An October 2016 advisory report issued by the Missouri State Auditor ("Auditor") identified common Sunshine Law violations in Missouri government. The findings were compiled based on audits issued over a one-year period. The most frequent oversights by governmental bodies included not preparing meeting minutes, a lack of documentation of the reason for closing a meeting to the public, and closing a meeting for reasons not allowed under the law. This alert summarizes the Auditor's report and how clients can ensure compliance with the Sunshine Law.
Minutes of Open Meetings
The Sunshine Law, ch. 610 of the Missouri Revised Statutes, requires that whenever a public governmental body holds an open meeting, that entity must take and retain meeting minutes. Minutes should be detailed and include the date, time, place, members present, members absent, and a record of votes taken. (Mo.Rev.Stat. §610.020(7)). All meeting minutes should be reviewed and approved in a timely manner. The Auditor's report found that many decisions made during open meetings were not properly documented.
Closed Meetings and Minutes of Closed Meetings
The Sunshine Law permits, but in most cases does not require, governmental bodies to close meetings for discussion of topics such as litigation matters, the purchase or sale of real estate where disclosure could affect the transaction, employment discussions, and sealed bids. (Mo.Rev.Stat. §610.021). Before any meeting, or portion thereof, may be closed, both the question of holding the closed meeting and the reason for the closed meeting shall be voted on, and the vote must be by roll call and identified in the publicly-available minutes. (Mo.Rev.Stat §610.015). The Auditor's report revealed that votes to close a portion of a meeting often were not adequately documented within the minutes.
Further, the topics discussed in such closed meetings must be limited to those where closure is authorized. (Mo.Rev.Stat. §610.022). The Auditor's report showed that closed sessions often included topics that were not permitted under state law.
Government bodies are required to take and retain minutes of closed meetings, and if any vote is taken, must identify how each member voted. (Mo.Rev.Stat. § 610.020(6)). The Auditor's report found instances where closed-meeting minutes did not include sufficient detail of the discussions held, decisions made, or votes taken.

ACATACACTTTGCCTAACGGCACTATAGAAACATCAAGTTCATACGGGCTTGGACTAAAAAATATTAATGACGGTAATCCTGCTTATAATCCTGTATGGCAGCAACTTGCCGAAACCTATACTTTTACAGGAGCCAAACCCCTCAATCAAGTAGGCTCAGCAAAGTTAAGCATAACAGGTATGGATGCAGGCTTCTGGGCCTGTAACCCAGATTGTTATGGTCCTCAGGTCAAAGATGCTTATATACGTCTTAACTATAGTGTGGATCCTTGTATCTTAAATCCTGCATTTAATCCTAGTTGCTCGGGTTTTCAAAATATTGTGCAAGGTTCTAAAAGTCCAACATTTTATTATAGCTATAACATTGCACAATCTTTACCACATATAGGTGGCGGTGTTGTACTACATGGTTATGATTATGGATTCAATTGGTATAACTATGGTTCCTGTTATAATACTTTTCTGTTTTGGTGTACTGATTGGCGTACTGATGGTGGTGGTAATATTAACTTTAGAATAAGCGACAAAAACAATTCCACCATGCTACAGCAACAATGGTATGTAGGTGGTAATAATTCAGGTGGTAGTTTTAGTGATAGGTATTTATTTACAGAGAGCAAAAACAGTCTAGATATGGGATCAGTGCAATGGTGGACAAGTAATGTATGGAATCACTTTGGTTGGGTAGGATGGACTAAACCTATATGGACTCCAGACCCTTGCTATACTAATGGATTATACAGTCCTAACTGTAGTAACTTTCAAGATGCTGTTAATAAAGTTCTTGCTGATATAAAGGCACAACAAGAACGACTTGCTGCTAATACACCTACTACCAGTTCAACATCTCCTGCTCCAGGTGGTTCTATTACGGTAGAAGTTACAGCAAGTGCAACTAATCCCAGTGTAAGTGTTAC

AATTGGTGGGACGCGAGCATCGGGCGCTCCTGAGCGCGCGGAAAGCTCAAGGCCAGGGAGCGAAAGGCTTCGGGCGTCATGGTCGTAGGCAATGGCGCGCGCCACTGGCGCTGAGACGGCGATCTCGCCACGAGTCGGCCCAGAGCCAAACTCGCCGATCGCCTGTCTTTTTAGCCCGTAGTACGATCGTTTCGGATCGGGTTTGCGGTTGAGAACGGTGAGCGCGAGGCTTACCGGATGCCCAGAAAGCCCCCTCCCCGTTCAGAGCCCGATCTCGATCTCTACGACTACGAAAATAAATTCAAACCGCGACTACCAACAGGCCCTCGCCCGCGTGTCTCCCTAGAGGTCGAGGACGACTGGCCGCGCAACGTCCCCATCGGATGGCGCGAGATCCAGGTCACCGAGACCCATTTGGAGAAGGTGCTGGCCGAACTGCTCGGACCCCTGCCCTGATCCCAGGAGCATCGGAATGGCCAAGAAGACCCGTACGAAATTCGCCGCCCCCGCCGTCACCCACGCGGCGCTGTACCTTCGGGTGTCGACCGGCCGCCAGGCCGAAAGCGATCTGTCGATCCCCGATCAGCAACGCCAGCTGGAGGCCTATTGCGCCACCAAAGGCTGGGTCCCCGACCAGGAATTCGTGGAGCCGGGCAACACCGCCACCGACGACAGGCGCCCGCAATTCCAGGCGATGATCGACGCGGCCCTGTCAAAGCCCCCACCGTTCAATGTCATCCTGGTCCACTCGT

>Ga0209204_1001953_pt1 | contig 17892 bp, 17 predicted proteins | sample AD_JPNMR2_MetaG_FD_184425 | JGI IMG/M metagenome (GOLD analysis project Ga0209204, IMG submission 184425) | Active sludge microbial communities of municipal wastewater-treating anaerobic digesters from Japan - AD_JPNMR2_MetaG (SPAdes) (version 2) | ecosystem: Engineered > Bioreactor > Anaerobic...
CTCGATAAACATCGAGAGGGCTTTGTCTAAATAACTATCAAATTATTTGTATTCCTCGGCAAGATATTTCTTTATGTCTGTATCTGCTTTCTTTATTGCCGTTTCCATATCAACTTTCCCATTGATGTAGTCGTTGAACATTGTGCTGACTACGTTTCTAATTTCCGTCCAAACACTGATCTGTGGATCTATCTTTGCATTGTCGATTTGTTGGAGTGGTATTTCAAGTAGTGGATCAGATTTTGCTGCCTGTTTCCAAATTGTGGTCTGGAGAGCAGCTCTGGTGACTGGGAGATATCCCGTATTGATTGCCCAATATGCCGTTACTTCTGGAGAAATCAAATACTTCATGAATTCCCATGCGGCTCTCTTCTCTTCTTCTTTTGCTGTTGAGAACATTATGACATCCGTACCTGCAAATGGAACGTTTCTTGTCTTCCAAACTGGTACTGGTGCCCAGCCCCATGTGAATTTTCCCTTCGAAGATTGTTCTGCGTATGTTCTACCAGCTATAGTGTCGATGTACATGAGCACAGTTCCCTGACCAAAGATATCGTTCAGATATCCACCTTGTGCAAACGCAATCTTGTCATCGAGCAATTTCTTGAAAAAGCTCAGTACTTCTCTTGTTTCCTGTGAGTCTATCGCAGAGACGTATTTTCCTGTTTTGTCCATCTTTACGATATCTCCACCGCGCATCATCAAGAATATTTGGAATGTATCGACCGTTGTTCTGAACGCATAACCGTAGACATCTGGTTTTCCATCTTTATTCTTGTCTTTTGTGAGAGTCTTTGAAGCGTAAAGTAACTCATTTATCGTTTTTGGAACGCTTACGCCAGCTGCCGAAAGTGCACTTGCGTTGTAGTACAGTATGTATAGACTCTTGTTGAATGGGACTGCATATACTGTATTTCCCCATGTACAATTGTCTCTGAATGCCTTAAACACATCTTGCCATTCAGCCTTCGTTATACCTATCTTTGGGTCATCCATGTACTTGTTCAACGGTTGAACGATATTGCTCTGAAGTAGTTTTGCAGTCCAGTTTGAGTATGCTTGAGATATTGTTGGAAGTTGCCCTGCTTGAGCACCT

The Sunshine Law requires governmental bodies to maintain adequate policies and procedures for public access to records and to publicly disclose a records custodian to whom requests for public records can be made. (Mo.Rev.Stat. §610.023.1). Such policies should include establishing and maintaining a recorded log of public requests. Governmental bodies are encouraged to have written protocols for providing copies of records to the public.
The law further requires that each request for access to public records be acted upon as soon as possible, but no later than the end of the third business day following the date that the request was received. (Mo.Rev.Stat. §610.023.3). The report found that some governmental bodies failed to timely respond to public requests.
Public entities must give notice of the time, date, and place of each meeting; whether intended to be open or closed; and a tentative agenda. (Mo.Rev.Stat. §610.020). Such notice must be given at least 24 hours in advance. The audit report found inadequate compliance by entities for not preparing a tentative agenda or not disclosing sufficient information on the upcoming meeting.
How Clients Can Ensure that They Are Compliant
Clients are encouraged to frequently review Sunshine Law requirements to ensure compliance. Please contact your Lewis Rice team if you have questions or wish to further discuss these matters.